Where was Sergio Perez? Christian Horner explains reason behind poor Aus GP performance

Henry Valantine
Red Bull's Sergio Perez during the Australian Grand Prix

Red Bull's Sergio Perez

Christian Horner revealed that Sergio Perez picked up damage to his Red Bull while passing Fernando Alonso during the Australian Grand Prix.

Perez finished fifth come the chequered flag but had been the driver on the move mid-race, though his progress stalled after passing the Aston Martin driver – and his team principal revealed he damaged his car on his way by the two-time World Champion.

Sergio Perez lost ‘significant amount of downforce’ during Australian GP

Perez had begun the race on the back foot after taking a three-place grid penalty for impeding on Saturday, with the Red Bull driver beginning his race from sixth on the grid.

He made his way by Alonso for fifth during the second stint and was among the fastest cars on track, but in doing so, his team principal revealed he picked up damage to his RB20 that would hinder his progress for the rest of the race.

Both Ferrari and McLaren drivers would end up ahead of Perez come the end of the race, and Horner reserved praise for race winner Carlos Sainz, who recovered from appendix surgery a fortnight ago to take victory at Albert Park.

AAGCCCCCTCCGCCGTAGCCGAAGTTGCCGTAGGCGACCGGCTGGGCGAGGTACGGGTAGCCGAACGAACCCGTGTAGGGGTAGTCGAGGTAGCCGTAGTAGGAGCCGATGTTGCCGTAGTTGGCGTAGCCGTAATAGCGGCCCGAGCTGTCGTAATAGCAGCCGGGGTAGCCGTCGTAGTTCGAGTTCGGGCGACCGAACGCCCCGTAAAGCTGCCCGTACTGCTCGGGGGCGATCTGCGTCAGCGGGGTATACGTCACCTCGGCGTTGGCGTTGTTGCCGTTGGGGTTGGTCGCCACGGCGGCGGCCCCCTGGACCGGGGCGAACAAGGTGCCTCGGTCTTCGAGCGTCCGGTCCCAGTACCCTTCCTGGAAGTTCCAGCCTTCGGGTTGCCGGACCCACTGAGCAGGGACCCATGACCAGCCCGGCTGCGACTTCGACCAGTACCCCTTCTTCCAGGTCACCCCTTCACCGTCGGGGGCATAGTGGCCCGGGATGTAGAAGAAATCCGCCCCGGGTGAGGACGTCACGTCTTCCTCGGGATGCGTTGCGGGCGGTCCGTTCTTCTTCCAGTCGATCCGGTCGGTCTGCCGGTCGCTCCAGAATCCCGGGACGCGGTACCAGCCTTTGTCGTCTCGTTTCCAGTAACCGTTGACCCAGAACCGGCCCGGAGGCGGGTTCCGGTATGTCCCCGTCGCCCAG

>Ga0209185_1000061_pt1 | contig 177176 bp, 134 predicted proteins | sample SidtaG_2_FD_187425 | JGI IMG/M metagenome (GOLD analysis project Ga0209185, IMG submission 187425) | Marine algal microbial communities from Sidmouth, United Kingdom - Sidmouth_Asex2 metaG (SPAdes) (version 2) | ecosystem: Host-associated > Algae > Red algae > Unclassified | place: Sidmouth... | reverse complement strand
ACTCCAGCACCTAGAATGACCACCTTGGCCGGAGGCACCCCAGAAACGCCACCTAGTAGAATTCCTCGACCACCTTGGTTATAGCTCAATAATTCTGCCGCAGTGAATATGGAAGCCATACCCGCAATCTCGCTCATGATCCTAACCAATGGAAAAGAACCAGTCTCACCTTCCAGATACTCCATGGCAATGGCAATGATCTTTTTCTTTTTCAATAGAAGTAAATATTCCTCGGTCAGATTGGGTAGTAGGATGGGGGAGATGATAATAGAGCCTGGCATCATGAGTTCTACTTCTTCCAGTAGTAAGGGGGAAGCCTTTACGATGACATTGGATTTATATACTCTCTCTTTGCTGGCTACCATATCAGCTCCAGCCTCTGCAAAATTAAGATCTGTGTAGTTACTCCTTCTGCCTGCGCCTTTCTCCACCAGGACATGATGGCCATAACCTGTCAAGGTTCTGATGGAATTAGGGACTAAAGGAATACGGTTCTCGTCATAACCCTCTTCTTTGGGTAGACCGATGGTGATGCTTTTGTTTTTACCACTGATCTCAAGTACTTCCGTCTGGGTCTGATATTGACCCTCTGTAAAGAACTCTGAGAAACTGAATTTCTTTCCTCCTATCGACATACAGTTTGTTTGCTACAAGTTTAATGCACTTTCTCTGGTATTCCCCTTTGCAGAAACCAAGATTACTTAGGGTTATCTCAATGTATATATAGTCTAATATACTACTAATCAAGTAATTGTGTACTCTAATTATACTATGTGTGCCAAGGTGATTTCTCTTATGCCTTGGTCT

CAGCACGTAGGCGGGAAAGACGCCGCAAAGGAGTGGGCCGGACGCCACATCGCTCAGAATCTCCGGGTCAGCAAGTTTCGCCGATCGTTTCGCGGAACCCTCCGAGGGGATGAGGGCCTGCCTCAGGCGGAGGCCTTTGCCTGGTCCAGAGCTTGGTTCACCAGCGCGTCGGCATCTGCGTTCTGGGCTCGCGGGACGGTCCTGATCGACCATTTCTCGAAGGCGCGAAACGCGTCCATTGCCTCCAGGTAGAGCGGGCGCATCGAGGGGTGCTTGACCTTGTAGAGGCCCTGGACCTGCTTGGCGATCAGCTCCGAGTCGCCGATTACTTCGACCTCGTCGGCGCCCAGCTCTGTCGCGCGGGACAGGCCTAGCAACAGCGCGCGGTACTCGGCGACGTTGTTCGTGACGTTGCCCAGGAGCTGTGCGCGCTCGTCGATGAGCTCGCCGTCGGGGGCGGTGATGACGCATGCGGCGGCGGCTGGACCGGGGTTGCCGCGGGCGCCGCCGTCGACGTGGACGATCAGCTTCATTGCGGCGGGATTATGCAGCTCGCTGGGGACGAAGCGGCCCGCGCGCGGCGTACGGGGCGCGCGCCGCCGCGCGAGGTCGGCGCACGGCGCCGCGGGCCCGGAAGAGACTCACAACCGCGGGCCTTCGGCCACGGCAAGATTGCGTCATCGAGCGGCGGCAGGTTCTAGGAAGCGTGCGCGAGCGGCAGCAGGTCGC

“I mean, he’s probably not aware of it, but he picked up a bit of damage as soon as he passed or whilst he was passing Fernando,” Horner told Sky Sports F1 after the race.

“He lost a significant amount of downforce from the floor of the car, so we just need to get the car back to understand exactly what’s caused that.

“As soon as you get that, then your tyre deg gets worse and we were just not good at the end of the stints, which is a bit of an unusual trait for our cars, so we need to understand that.

“I have to congratulate Carlos Sainz today. I mean, after going through surgery, what a great performance by him and, of course, the Ferrari team today.”

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On the other side of the garage, Max Verstappen led off the line but found himself passed by Sainz on the second lap before having to retire, the right rear of his RB20 seeing a blowout on his way into the pit lane.

Expanding on the problem, Horner believes the three-time World Champion took his non-finish in decent spirits after his initial frustration.

“It’s a brake issue,” Horner said. “It looks like the brake is bound on pretty much from the start of the race and that’s why, as Max described, it was like having a handbrake, which caused him to have a couple of moments.

“Then of course, the heat’s building and building and building, and then the resultant fire [happened].

“So the car, obviously we’ve got all the bits back now and going through the damage, and we’ll go through and understand exactly what’s caused it.

“Obviously a driver is going to be frustrated when he gets out of a car from a retirement, but I think he’s been very gracious with the team and all the mechanics.

“We are all one team and that DNF obviously hurts everybody in the same way. So, it’s a matter of learning from it.

“We’ve had two years of no mechanical DNFs, which has been remarkable, so it’s a matter of understanding what’s caused it, learning from it and moving on.

“So, you know, it’s remarkable after three races that he’s still leading the World Championship even with that DNF, but as I say, a lot of lessons taken out of today.”

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